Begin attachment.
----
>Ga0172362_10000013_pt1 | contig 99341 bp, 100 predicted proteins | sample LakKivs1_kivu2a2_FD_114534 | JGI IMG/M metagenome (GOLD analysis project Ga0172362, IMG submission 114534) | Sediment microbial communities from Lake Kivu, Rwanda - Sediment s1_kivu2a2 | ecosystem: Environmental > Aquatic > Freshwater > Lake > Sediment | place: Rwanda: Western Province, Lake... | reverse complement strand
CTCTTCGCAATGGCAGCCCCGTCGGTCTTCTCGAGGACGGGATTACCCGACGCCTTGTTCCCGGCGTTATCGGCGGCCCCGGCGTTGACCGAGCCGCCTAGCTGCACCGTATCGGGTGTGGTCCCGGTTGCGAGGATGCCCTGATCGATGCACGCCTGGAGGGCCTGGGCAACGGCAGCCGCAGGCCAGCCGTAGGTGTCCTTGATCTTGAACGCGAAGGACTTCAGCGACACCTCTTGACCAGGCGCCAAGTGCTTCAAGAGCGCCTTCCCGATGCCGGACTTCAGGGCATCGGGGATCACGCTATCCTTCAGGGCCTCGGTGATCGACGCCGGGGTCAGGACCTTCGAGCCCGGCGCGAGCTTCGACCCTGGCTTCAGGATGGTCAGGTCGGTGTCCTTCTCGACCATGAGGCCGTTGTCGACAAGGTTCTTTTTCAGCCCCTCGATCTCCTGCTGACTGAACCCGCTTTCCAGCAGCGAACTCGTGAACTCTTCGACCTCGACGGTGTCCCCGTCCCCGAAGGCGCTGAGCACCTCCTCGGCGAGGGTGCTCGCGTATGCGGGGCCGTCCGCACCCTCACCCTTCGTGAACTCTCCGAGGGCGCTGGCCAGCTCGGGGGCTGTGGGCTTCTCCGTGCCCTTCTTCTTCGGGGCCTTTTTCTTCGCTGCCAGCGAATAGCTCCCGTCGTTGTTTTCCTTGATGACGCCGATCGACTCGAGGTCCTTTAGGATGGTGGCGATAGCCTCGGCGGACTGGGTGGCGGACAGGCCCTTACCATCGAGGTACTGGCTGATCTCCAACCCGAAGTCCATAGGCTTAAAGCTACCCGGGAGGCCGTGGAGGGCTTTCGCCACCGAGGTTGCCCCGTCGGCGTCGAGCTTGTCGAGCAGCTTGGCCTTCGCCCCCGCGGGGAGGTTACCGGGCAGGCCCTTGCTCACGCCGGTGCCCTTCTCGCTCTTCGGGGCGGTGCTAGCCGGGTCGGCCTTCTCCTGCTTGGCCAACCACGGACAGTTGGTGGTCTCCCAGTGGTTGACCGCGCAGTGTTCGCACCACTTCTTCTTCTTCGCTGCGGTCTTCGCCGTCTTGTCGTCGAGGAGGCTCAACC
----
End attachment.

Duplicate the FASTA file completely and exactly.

>Ga0172362_10000013_pt1 | contig 99341 bp, 100 predicted proteins | sample LakKivs1_kivu2a2_FD_114534 | JGI IMG/M metagenome (GOLD analysis project Ga0172362, IMG submission 114534) | Sediment microbial communities from Lake Kivu, Rwanda - Sediment s1_kivu2a2 | ecosystem: Environmental > Aquatic > Freshwater > Lake > Sediment | place: Rwanda: Western Province, Lake... | reverse complement strand
CTCTTCGCAATGGCAGCCCCGTCGGTCTTCTCGAGGACGGGATTACCCGACGCCTTGTTCCCGGCGTTATCGGCGGCCCCGGCGTTGACCGAGCCGCCTAGCTGCACCGTATCGGGTGTGGTCCCGGTTGCGAGGATGCCCTGATCGATGCACGCCTGGAGGGCCTGGGCAACGGCAGCCGCAGGCCAGCCGTAGGTGTCCTTGATCTTGAACGCGAAGGACTTCAGCGACACCTCTTGACCAGGCGCCAAGTGCTTCAAGAGCGCCTTCCCGATGCCGGACTTCAGGGCATCGGGGATCACGCTATCCTTCAGGGCCTCGGTGATCGACGCCGGGGTCAGGACCTTCGAGCCCGGCGCGAGCTTCGACCCTGGCTTCAGGATGGTCAGGTCGGTGTCCTTCTCGACCATGAGGCCGTTGTCGACAAGGTTCTTTTTCAGCCCCTCGATCTCCTGCTGACTGAACCCGCTTTCCAGCAGCGAACTCGTGAACTCTTCGACCTCGACGGTGTCCCCGTCCCCGAAGGCGCTGAGCACCTCCTCGGCGAGGGTGCTCGCGTATGCGGGGCCGTCCGCACCCTCACCCTTCGTGAACTCTCCGAGGGCGCTGGCCAGCTCGGGGGCTGTGGGCTTCTCCGTGCCCTTCTTCTTCGGGGCCTTTTTCTTCGCTGCCAGCGAATAGCTCCCGTCGTTGTTTTCCTTGATGACGCCGATCGACTCGAGGTCCTTTAGGATGGTGGCGATAGCCTCGGCGGACTGGGTGGCGGACAGGCCCTTACCATCGAGGTACTGGCTGATCTCCAACCCGAAGTCCATAGGCTTAAAGCTACCCGGGAGGCCGTGGAGGGCTTTCGCCACCGAGGTTGCCCCGTCGGCGTCGAGCTTGTCGAGCAGCTTGGCCTTCGCCCCCGCGGGGAGGTTACCGGGCAGGCCCTTGCTCACGCCGGTGCCCTTCTCGCTCTTCGGGGCGGTGCTAGCCGGGTCGGCCTTCTCCTGCTTGGCCAACCACGGACAGTTGGTGGTCTCCCAGTGGTTGACCGCGCAGTGTTCGCACCACTTCTTCTTCTTCGCTGCGGTCTTCGCCGTCTTGTCGTCGAGGAGGCTCAACC